| FLYBY ALERT! Space shuttle Discovery launches on May 31st. Get your flyby alerts from Space Weather PHONE || || |
AURORA WATCH: A solar wind stream is heading for Earth and it could spark a mild geomagnetic storm when it arrives on May 28th or 29th. High-latitude sky watchers should be alert for auroras.
PHOENIX FROM ABOVE: The powerful HiRISE camera onboard NASA's Mars Reconnaissance Orbiter has photographed Phoenix resting safely at its landing site in the martian arctic. "The lander stands out remarkably well against dark red Mars," says HiRISE principal investigator Alfred McEwen of the University of Arizona:
"We can see Phoenix's two solar arrays very well," he continues. "The bright spot in the middle is a specular reflection off some part of the lander.
HiRISE also caught Phoenix in the act of parachuting to Mars--the first time one spacecraft from Earth has ever photographed another landing on an alien planet. Later HiRISE photos of the parachute on the ground show stripes on the parachute and hints of chord connecting the 'chute to the lander's back shell. HiRISE is proving itself almost as amazing as Phoenix itself. "We are thrilled with these images," says McEwen.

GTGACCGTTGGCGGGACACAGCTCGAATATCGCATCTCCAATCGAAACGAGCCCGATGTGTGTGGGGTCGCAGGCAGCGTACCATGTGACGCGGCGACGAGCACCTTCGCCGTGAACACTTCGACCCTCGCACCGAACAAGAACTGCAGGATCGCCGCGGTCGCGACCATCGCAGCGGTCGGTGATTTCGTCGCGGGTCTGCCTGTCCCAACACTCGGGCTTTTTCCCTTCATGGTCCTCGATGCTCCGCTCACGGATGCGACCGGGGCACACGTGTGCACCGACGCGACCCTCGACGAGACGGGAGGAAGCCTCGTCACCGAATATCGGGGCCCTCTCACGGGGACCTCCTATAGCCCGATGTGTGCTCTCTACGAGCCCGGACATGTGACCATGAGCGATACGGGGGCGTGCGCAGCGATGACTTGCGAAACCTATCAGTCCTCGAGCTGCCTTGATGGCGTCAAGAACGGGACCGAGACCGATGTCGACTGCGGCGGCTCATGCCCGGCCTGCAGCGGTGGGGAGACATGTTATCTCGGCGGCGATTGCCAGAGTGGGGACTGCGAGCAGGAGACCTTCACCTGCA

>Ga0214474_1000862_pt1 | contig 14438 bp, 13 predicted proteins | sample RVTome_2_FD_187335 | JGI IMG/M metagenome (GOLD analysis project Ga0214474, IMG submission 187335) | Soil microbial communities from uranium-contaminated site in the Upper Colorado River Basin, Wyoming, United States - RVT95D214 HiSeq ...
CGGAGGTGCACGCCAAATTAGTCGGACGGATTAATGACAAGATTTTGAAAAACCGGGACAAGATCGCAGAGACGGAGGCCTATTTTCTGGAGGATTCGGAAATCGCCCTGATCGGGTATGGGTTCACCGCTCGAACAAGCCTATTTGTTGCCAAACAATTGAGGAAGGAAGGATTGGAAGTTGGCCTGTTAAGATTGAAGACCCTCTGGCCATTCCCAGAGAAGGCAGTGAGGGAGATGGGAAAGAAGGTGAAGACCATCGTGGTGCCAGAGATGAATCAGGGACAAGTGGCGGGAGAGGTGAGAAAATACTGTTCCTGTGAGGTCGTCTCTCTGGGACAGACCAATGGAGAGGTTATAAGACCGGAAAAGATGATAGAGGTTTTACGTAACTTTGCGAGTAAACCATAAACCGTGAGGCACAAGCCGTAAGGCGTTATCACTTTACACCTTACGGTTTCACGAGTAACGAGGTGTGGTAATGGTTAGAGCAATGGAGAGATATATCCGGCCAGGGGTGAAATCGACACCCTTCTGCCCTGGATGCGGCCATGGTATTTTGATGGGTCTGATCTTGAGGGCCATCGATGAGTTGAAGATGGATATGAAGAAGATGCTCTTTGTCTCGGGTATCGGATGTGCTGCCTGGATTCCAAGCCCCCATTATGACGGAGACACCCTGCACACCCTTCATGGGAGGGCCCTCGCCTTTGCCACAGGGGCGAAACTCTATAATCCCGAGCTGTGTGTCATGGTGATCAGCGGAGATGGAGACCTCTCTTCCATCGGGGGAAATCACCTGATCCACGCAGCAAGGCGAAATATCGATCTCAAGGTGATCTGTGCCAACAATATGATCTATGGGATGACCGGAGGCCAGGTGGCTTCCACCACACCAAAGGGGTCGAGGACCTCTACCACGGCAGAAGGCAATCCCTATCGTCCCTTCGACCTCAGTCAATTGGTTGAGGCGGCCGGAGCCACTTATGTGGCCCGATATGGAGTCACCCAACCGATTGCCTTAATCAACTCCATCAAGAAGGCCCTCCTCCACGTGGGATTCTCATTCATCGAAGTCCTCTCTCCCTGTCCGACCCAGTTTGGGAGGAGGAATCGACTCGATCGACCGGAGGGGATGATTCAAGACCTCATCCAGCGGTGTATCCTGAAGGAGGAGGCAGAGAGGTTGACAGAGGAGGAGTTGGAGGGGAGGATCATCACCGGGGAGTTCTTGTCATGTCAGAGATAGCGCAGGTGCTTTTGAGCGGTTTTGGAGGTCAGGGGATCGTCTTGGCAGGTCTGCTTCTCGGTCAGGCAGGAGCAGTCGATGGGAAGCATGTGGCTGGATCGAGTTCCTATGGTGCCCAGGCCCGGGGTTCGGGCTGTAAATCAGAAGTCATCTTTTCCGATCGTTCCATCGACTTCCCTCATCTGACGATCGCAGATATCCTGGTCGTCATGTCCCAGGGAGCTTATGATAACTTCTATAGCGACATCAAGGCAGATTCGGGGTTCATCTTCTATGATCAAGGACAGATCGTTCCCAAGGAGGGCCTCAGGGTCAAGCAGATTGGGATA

SPACE FOSSIL: On May 23rd, Ralf Vandebergh trained his backyard telescope on the International Space Station (ISS) as it flew over his home in the Netherlands. The picture he took revealed a bright, modern spaceport, bustling with crew and docked spaceships (Jules Verne and Progress M64).
Minutes later, another object flew overhead, small, dim, and, unlike the ISS, from the past. "It was the upper stage of a legendary Vostok 8A92M rocket, the same rocket used in the 1960s during the first Russian manned flights," says Vandebergh. "This one was launched in 1979." He swung his telescope to the old rocket body, took a picture, and placed the image beside that of the ISS:
"It was no easy job to catch this small object," he says. "The Vostok was dim and moving really fast compared to the ISS, making it difficult to keep it in the crosshairs of my finderscope as I tracked the spacecraft manually across the sky."
"This is like a fossil of space history in our night sky," he says. Indeed, you never know what might be flying overhead--even fossils.
May 2008 Aurora Gallery
[Aurora Alerts] [Night-sky Cameras]